Contd… : Contd … [X,Y,Z] = MESHGRID( x,y,z ) produces 3-D arrays that can be used to evaluate functions of three variables and 3-D volumetric plots. For example, to evaluate the function x*exp(-x^2-y^2) over the range -2 < x < 2, -2 < y < 2, [X,Y] = meshgrid (-2:.2:2, -2:.2:2); Z = X .* exp(-X.^2 - Y.^2); surf(X,Y,Z) MESHGRID is like NDGRID except that the order of the first two input and output arguments are switched (i.e., [X,Y,Z] = MESHGRID( x,y,z ) produces the same result as [Y,X,Z] = NDGRID( y,x,z )). Because of this, MESHGRID is better suited to problems in cartesian space, while NDGRID is better suited to N-D problems that aren’t spatially based. MESHGRID is also limited to 2-D or 3-D.

Array Slicing : Array Slicing array slicing is an operation that extracts certain elements from an array and packages them as another array, possibly with different number of indices (or dimensions) and different index ranges. Two common examples are extracting a substring from a string of characters (e.g. " ell " from "h ell o"), and extracting a row (or a column) of a rectangular matrix to be used as a vector. index_of_element_to_remove = 3; A( index_of_element_to_remove ) = [];now A will be [1 2 4] If you want to remove more elements at the same time you can do: index_of_element_to_remove = [1 3]; A( index_of_element_to_remove ) = []; now A will be [2 4]

User Input : User Input Syntax evalResponse = input( prompt ) strResponse = input( prompt , 's') evalResponse = input( prompt ) displays the prompt string on the screen, waits for input from the keyboard, evaluates any expressions in the input, and returns the value in evalResponse . To evaluate expressions, the input function accesses variables in the current workspace. strResponse = input( prompt , 's') returns the entered text as a MATLAB string, without evaluating expressions.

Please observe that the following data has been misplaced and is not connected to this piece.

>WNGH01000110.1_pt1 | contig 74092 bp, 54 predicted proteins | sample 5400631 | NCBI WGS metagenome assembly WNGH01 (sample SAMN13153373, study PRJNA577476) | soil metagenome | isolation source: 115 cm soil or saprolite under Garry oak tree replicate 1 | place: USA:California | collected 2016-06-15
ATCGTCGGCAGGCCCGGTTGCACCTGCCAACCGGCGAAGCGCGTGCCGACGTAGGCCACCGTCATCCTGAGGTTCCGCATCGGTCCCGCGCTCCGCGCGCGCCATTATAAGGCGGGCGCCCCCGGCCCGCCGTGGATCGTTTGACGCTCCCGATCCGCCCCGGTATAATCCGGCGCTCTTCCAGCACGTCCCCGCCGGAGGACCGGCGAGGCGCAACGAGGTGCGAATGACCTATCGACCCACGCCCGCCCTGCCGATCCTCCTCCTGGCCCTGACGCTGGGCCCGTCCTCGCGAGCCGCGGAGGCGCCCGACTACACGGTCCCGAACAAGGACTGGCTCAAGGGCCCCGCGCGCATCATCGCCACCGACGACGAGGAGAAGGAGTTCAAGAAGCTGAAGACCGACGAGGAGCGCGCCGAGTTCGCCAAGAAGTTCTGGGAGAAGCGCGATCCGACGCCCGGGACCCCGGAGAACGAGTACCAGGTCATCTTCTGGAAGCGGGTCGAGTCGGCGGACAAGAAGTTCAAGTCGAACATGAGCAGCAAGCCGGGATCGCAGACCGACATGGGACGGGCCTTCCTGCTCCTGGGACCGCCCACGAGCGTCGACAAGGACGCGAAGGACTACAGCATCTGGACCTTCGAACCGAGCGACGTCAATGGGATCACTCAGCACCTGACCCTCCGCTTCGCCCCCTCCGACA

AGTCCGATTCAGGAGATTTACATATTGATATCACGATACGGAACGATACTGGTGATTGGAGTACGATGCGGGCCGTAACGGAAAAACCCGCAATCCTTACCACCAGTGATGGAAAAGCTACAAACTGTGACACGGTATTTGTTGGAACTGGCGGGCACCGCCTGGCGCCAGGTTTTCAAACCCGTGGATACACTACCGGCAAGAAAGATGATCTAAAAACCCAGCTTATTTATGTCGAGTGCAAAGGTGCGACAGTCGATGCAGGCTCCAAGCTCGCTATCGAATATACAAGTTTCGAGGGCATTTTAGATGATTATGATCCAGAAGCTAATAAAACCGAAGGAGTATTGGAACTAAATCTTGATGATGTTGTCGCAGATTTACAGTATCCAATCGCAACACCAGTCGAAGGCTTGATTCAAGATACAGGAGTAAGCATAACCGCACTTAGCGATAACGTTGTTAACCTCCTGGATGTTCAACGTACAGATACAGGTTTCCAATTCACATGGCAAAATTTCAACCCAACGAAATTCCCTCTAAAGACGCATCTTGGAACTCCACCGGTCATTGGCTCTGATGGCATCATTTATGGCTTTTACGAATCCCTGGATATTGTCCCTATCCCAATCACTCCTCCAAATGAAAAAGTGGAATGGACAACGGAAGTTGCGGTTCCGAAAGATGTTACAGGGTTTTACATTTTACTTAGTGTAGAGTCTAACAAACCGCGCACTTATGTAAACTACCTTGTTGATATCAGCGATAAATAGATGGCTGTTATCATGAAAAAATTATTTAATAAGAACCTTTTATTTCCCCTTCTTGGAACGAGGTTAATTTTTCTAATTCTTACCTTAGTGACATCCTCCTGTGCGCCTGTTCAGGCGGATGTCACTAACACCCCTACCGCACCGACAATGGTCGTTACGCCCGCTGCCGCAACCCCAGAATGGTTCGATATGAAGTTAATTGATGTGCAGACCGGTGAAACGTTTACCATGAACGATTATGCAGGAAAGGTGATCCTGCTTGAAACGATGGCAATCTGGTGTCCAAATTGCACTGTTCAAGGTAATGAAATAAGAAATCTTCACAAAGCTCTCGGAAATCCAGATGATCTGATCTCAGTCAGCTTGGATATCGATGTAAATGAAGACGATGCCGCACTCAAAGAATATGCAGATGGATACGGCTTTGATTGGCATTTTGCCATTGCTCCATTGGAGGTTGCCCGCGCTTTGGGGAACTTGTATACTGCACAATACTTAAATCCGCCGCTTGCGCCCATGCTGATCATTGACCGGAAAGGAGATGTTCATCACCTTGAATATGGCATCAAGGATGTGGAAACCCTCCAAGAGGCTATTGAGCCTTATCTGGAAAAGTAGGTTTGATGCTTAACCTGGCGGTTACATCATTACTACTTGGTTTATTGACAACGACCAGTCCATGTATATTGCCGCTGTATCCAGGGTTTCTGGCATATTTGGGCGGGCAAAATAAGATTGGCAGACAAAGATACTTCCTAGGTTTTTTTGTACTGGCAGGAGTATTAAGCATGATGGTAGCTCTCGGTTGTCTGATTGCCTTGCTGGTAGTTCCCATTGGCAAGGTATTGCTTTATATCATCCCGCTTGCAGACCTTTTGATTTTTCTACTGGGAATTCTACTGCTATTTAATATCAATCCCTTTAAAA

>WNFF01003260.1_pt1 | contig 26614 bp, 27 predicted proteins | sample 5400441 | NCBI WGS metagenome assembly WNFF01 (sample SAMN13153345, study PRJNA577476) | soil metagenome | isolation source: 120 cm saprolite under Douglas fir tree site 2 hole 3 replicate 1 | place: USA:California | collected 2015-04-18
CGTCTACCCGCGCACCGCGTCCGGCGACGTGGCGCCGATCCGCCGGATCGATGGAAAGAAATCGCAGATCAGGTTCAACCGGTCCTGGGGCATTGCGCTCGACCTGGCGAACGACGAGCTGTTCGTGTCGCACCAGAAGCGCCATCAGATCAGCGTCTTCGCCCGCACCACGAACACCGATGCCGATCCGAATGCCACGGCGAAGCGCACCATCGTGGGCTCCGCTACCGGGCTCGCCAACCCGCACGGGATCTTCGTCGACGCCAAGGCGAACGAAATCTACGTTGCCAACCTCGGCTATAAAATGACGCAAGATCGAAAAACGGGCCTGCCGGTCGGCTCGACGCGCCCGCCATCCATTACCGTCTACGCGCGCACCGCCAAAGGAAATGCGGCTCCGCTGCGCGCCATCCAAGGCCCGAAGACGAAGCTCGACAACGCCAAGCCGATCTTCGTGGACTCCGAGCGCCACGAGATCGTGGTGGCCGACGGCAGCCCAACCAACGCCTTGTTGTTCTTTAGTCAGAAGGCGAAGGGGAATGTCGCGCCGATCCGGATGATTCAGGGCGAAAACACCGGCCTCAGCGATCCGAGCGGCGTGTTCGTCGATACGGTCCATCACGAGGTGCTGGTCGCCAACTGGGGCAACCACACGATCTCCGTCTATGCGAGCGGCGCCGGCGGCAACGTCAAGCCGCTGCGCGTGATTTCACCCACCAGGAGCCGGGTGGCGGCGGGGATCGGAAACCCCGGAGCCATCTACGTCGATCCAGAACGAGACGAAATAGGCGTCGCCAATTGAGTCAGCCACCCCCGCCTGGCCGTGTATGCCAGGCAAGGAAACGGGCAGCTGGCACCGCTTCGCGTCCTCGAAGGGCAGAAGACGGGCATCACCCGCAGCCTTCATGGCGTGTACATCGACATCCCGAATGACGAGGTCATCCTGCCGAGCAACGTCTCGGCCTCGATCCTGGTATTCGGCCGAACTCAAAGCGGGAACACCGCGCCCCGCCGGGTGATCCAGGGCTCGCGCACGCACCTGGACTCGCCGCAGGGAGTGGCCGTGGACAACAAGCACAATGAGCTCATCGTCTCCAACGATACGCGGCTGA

Cumulative products : Cumulative products Syntax: B = cumprod (A) B = cumprod ( A,dim ) B = cumprod (A) returns the cumulative product along different dimensions of an array. If A is a vector, cumprod (A) returns a vector containing the cumulative product of the elements of A. If A is a matrix, cumprod (A) returns a matrix the same size as A containing the cumulative products for each column of A. If A is a multidimensional array, cumprod (A) works on the first nonsingleton dimension. B = cumprod ( A,dim ) returns the cumulative product of the elements along the dimension of Aspecified by scalar dim. For example, cumprod (A,1) increments the column index, thus working along the columns of A. Thus, cumprod (A,1) and cumprod (A) will return the same thing. To increment the row index, use cumprod (A,2).

Newton Raphson using MATLAB : Newton Raphson using MATLAB % Newton Raphson solution of two nonlinear algebraic equations % set up the iteration error1 = 1.e8; xx(1) = 0; % initial guesses xx(2) = 0; iter =0; maxiter =30. % begin iteration while error1>1.e-12 iter =iter+1; x = xx(1); y = xx(2); % calculate the functions f(1) = 10*x+3*y*y-3; f(2) = x*x-exp(y) -2.; % calculate the Jacobian J(1,1) = 10; J(1,2) = 6*y; J(2,1) = 2*x; J(2,2) = -exp(y); % solve the linear equations y = -J\f'; % move the solution, xx(k+1) - xx(k), to xx(k+1) xx = xx + y';

Contd… : Contd … % calculate norms error1= sqrt (y(1)*y(1)+y(2)*y(2)) error( iter )= sqrt (f(1)*f(1)+f(2)*f(2)); ii( iter )= iter ; if ( iter > itermax ) error1 = 0.; s= sprintf ('****Did not converge within %3.0f iterations.****', itermax ); disp (s) end % check if error1 < 1.e-12 end x = xx(1); y = xx(2); f(1) = 10*x+3*y*y-3; f(2) = x*x-exp(y) -2.; % print results f xx iter % plot results semilogy ( ii,error ) xlabel ('iteration number') ylabel ('norm of functions') clear ii clear error